Business Email Compromise, where employees are deceived into sending funds to attackers posing as employees of a firm, also grew. The FBI’s 2018 Internet Crime Report reported more than 20,000 incidents in the U.S., resulting in nearly $1.3 billion in losses (an increase from approximately 16,000 incidents and $677 million in losses in 2017).

New to this year’s report is cryptojacking, which saw a marked increase in 2018. Trend Micro detected more than 1.3 million instances of cryptojacking code in 2018, a greater than three-fold increase from 2017. Supply chain attacks, also new to the report, grew as well. Symantec’s Internet Security Threat Report reported a 78% growth in supply chain attacks.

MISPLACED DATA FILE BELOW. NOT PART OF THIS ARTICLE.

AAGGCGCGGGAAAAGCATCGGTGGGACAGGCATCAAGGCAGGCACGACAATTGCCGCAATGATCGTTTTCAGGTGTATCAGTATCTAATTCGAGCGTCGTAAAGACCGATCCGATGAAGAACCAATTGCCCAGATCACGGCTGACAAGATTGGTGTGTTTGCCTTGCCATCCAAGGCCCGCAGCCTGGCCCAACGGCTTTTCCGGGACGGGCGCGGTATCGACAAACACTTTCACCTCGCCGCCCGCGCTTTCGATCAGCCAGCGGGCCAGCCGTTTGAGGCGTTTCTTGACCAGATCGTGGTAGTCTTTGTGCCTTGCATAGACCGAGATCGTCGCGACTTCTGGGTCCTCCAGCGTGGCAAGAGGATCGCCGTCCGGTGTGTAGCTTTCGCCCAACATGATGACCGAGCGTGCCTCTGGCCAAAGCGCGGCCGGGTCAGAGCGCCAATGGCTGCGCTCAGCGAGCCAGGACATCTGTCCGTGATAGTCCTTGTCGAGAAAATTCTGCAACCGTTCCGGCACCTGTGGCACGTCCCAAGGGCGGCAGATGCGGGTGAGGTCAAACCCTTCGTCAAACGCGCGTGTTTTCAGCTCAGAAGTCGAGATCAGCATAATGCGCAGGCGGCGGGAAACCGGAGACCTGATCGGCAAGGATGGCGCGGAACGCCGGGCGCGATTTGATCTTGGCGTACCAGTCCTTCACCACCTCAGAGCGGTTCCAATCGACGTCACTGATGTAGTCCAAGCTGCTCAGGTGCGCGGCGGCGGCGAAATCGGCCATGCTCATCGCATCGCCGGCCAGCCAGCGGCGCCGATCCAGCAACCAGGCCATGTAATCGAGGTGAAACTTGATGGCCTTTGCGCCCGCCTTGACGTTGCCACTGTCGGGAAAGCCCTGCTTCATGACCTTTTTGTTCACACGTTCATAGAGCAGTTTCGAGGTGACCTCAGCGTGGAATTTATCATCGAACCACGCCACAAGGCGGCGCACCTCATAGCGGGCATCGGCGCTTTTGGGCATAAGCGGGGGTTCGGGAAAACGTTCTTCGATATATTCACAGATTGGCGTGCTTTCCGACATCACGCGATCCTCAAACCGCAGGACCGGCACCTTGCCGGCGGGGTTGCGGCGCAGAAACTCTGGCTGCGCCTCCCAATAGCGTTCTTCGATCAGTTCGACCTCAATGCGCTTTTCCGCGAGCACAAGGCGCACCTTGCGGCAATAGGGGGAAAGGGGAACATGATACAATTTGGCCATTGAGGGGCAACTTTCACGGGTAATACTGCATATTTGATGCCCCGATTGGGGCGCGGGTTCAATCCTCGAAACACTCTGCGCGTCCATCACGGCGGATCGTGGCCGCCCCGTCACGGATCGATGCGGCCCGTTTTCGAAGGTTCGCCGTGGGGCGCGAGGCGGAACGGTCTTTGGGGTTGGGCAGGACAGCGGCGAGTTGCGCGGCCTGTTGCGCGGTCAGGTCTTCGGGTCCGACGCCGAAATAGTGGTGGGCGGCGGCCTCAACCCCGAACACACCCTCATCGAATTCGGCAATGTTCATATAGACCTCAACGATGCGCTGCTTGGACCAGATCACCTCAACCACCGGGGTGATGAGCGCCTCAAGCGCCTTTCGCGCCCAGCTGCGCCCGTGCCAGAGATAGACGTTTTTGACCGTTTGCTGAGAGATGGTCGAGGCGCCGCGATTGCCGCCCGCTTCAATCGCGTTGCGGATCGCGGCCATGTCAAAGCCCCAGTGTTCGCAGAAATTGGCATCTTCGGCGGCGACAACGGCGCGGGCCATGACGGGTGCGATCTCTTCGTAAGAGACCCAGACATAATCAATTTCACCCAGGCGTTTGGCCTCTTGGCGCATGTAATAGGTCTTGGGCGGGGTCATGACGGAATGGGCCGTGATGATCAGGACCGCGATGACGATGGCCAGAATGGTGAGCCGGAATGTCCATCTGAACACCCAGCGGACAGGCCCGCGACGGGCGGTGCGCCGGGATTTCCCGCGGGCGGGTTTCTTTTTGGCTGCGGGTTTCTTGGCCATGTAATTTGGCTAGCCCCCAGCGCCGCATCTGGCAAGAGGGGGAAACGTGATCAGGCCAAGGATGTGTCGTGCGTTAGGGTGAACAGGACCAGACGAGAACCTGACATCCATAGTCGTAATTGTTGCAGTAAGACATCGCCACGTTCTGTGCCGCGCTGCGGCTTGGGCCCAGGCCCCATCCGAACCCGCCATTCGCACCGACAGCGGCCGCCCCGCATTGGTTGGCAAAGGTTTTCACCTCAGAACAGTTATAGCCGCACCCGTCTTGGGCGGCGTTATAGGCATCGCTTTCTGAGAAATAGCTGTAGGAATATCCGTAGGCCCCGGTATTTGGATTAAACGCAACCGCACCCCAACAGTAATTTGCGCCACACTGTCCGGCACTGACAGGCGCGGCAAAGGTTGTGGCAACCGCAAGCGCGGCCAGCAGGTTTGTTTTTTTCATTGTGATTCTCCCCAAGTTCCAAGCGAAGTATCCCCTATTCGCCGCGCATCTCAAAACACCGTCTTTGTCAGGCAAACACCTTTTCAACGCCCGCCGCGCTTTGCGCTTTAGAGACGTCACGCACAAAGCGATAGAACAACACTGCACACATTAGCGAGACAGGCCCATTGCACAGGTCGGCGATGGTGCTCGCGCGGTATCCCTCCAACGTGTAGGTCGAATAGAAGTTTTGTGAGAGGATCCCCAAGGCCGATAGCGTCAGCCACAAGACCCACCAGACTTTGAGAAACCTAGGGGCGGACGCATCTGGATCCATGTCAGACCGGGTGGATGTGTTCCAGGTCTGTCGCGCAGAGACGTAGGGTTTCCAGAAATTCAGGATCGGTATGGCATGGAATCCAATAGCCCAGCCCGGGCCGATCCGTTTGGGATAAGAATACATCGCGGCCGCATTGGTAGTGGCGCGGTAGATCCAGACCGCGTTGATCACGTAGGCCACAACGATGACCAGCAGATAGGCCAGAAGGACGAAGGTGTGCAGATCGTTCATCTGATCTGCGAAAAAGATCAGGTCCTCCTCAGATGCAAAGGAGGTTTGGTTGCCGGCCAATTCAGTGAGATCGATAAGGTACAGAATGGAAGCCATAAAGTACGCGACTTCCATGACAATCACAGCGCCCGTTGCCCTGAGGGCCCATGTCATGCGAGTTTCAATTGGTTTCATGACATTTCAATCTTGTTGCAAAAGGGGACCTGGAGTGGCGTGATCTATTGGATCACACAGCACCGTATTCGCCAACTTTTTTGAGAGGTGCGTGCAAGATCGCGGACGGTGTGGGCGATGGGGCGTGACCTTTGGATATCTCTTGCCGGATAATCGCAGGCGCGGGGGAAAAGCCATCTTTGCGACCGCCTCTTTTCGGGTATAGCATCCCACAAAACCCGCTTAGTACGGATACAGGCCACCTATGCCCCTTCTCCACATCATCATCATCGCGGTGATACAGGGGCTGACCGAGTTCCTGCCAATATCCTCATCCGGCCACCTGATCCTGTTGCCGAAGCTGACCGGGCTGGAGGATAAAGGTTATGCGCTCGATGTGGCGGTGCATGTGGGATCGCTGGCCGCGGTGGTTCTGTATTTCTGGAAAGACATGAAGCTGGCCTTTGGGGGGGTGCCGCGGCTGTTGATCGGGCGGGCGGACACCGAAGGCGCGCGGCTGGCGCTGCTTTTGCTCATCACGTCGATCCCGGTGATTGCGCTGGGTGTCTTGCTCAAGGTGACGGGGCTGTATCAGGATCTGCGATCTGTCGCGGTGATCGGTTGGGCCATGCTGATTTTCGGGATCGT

Other attack categories are based on the shifting infrastructure of the Internet. Many businesses rely on cloud services for some or all of their operations and as a result have become a target for attacks. One estimate by research firm Digital Shadows found that in 2018 there were 1.5 billion files exposed around the world solely due to misconfigurations in cloud services.

IoT devices are increasingly becoming tools to carry out various types of attacks, from DDoS to cryptojacking. Kaspersky Labs reported that in the first half of 2018 they saw a three-fold increase in the number of malware variations used to attack IoT devices.

But the report offers advice on how organizations can better prevent and mitigate cyber incidents. Organizations can use the OTA IoT Trust Framework to help make the entire IoT ecosystem safer. They can also follow the recommendations in the Cyber Incident & Breach Trends report.